According to the Royal Society for the Prevention of Accidents, more accidents – of which falls are the most common – happen at home than anywhere else. Make your home and garden safer by clearing away clutter from stairs, walkways and driveways and by wearing well-fitting shoes rather than loose or badly worn footwear that could make you trip. Also check your carpets and rugs for signs of wear and watch out for any uneven surfaces and slippery paths and floors. During the winter, keep a stock of sand or salt to make any icy areas around your home safer to walk on.
Natural remedies for strains and sprains
No matter how much you do to try and prevent a strain or sprain, the fact is that accidents can – and do – happen. So as well as using the self-help measures of PRICE and HEAT, here are some nutritional supplements you could try that may help you recover:
Natural supplements that help reduce the inflammation that causes swelling may be useful in relieving pain and speeding up the recovery process.
For instance, natural health practitioners often recommend turmeric – which contains the active ingredient curcumin – for conditions where there is inflammation. One study also claims extracts of a plant family that turmeric belongs to – namely the Zingiberacae family – are effective painkillers but without the side effects associated with non-steroidal anti-inflammatory drugs (NSAIDs) and other conventional painkillers (i).
Meanwhile, the omega-3 essential fatty acids found in fish oil supplements have also been shown to help reduce inflammation (ii). Indeed, one study suggests fish oil supplements are also a safer alternative to NSAIDs for the treatment of neck of back pain (iii). Note: to get the most out of fish oil supplements, aim to take a high-strength product with good levels of eicosapentaenoic acid (EPA) and docosahexaenoic acid (DHA).
Some experts also believe bromelain may have an anti-inflammatory effect on the body (iv). Made up of a group of protein-digesting enzymes found in pineapple juice and in the stem of pineapple plants, bromelain is often used as a treatment for sports injuries, with one informal study suggesting it may help bruises to heal more quickly (v).
A key building block for making cartilage, glucosamine is produced naturally in the body. It is often recommended by natural health practitioners as a treatment for osteoarthritis. Some athletes also take glucosamine supplements to prevent strains and sprains, with one study hinting that it may aid recovery from sports injuries to the knee (vi).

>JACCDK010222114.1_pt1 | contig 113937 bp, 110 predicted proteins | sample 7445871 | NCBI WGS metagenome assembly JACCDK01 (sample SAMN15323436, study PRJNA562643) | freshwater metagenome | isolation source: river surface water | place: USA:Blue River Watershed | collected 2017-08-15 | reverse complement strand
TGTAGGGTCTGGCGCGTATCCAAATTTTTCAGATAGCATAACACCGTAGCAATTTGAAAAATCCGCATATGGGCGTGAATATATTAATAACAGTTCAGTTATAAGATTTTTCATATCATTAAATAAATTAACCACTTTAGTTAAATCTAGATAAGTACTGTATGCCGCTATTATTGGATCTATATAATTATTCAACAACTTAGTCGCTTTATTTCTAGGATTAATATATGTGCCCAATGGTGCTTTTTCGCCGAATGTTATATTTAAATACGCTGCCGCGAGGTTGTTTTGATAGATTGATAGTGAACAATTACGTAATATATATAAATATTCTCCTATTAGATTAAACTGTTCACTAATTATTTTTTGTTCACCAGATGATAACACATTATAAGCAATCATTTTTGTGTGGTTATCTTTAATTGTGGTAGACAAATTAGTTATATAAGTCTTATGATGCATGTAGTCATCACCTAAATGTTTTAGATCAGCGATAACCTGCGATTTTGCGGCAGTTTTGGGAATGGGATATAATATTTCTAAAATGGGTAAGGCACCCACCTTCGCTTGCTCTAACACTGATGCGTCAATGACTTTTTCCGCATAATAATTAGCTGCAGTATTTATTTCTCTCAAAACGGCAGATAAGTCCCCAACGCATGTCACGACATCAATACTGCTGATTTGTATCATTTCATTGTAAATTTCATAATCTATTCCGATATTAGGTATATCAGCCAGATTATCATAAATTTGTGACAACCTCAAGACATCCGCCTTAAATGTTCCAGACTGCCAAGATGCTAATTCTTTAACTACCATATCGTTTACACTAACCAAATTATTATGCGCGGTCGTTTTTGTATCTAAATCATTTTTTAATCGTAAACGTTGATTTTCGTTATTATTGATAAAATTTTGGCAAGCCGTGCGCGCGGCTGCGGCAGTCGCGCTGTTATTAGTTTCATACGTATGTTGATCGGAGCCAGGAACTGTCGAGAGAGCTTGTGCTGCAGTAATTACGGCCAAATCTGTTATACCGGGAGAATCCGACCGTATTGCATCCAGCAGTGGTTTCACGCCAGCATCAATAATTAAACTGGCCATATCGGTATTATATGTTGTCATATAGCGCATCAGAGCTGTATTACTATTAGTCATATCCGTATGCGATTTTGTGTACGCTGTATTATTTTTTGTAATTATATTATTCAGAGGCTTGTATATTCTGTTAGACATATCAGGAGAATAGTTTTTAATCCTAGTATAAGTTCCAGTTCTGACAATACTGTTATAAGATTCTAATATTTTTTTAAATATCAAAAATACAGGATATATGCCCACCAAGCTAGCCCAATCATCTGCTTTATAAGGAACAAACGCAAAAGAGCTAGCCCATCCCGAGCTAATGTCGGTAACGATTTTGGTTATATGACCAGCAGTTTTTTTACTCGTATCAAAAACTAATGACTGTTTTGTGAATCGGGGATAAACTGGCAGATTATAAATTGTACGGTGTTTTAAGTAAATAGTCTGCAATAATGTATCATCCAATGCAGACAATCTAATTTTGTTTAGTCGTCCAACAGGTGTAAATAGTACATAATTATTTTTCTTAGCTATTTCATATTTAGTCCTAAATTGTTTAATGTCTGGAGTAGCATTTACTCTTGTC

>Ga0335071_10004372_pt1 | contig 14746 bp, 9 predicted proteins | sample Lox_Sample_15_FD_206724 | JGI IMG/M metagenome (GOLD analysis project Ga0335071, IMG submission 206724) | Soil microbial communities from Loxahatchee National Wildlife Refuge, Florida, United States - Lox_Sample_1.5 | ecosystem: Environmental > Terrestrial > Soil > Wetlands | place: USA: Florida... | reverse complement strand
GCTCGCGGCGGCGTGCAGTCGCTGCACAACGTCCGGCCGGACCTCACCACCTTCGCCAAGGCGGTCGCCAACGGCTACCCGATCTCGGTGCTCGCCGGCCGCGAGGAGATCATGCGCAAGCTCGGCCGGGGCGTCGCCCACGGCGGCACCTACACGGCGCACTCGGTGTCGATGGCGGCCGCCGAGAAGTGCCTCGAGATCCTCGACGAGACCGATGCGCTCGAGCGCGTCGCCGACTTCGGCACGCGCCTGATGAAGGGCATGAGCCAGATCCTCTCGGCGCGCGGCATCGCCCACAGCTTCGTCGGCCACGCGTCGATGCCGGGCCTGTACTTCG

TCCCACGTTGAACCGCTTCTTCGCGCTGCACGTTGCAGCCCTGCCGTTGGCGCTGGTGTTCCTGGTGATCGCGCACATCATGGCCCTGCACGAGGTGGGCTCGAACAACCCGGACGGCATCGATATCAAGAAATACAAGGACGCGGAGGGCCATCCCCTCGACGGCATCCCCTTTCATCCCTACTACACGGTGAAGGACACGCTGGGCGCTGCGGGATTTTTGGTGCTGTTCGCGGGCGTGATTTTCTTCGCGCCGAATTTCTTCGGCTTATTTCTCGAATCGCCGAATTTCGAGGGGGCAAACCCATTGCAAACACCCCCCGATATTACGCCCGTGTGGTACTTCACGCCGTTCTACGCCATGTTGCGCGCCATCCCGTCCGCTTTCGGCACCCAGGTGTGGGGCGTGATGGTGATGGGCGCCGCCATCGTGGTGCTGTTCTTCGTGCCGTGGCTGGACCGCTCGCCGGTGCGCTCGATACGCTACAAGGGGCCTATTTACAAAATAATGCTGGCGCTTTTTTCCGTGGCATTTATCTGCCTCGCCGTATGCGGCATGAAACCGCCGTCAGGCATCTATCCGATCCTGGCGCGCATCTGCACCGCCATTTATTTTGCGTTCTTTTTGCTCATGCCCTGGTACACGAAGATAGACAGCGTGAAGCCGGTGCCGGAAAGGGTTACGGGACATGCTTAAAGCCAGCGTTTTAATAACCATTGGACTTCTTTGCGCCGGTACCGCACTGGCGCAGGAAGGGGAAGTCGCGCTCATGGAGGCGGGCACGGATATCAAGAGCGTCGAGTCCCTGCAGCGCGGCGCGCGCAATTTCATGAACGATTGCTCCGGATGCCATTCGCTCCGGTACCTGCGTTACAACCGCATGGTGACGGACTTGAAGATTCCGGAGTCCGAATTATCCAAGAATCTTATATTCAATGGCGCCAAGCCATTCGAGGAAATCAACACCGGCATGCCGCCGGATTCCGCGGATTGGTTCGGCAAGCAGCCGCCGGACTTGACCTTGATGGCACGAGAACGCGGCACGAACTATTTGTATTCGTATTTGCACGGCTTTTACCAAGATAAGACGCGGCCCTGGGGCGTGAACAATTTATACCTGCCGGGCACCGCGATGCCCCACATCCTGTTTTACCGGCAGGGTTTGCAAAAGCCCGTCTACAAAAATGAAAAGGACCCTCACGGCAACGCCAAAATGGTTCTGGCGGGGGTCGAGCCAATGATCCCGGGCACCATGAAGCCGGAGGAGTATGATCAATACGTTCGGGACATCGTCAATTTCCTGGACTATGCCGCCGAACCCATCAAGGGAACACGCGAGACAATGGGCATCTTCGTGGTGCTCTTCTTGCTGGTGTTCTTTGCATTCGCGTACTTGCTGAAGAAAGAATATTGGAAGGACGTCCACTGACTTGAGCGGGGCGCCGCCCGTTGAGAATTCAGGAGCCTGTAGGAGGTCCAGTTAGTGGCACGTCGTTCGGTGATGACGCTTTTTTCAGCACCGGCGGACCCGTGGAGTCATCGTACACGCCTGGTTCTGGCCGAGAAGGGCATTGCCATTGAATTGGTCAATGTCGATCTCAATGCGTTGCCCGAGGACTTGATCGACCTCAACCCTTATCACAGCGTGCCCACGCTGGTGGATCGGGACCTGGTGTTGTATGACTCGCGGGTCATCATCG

Repair connective tissue
Vitamin C may help with the healing of connective tissue as it helps the body produce collagen, a basic component of connective tissue. Indeed, there is some evidence that vitamin C deficiency may delay healing from injury (vii), and that severe injuries boost the body’s need for vitamin C (viii). Experts also believe that taking vitamin C could reduce pain and help with muscle recovery after intense exercise (ix).
Nutritional substances called anthocyanidins – which belong to a group of plant chemicals called flavonoids – are thought to increase the amount of vitamin C in your body as well as strengthen collagen. Pigments found in the skin of dark and richly coloured fruit, anthocyanidins can be sourced from blueberries, blackberries, raspberries and red grapes. You can also boost your anthocyanidins intake with a nutritional supplement.
Lakhan. SE, Ford. CT, Tepper. D. Zingiberaceae extracts for pain: a systematic review and meta-analysis. Nutr J. 2015 May 14;14:50
Simopoulos. AP. Omega-3 fatty acids in inflammation and autoimmune disease. J AM Coll Nutr. 2002 Dec;21(6):495-505.
Maroon. JC, Bost. JW. Omega-3 fatty acids (fish oil) as an anti-inflammatory: an alternative to nonsteroidal anti-inflammatory drugs for discogenic pain. Surg Neurol. 2006 Apr;65(4):326-31.
Seligman. B. Bromelain: an anti-inflammatory agent. Angiology. 1962;13:508-510.
Izaka. KI, Yamada. M, Kawano. T. Gastrointestinal absorption and antiinflammatory effect of bromelain. Jpn J Pharmacol. 1972;22:519-534.
Blonstein. JL. Control of swelling in boxing injuries. Practitioner. 1969;203:206.
Ostojic. SM, Arsic. M, Prodanovic. S, et al. Glucosamine administration in athletes: effects on recovery of acute knee injury. Res Sports Med. 2007;15:113-124.
Mazzotta. MY. Nutrition and wound healing. J Am Podiatr Med Assoc. 1994;84:456-62.
Blonstein. JL. Control of swelling in boxing injuries. Practitioner. 1969;203:206.
Levine. M. New concepts in the biology and biochemistry of ascorbic acid. N Engl J Med 1986;314:892-902.
Jakeman. P, Maxwell. S. Effect of antioxidant vitamin supplementation on muscle function after eccentric exercise. . Eur J Appl Physiol. 1993;67:426-30.
Kaminski. M, Boal. R. An effect of ascorbic acid on delayed-onset muscle soreness. Pain. 1992;50:317-21.
Disclaimer: The information presented by Nature's Best The Pharmacy is for informational purposes only. It is based on scientific studies (human, animal, or in vitro), clinical experience, or traditional usage as cited in each article. The results reported may not necessarily occur in all individuals. Self-treatment is not recommended for life-threatening conditions that require medical treatment under a doctor's care. For many of the conditions discussed, treatment with prescription or over the counter medication is also available. Consult your doctor, practitioner, and/or pharmacist for any health problem and before using any supplements or before making any changes in prescribed medications.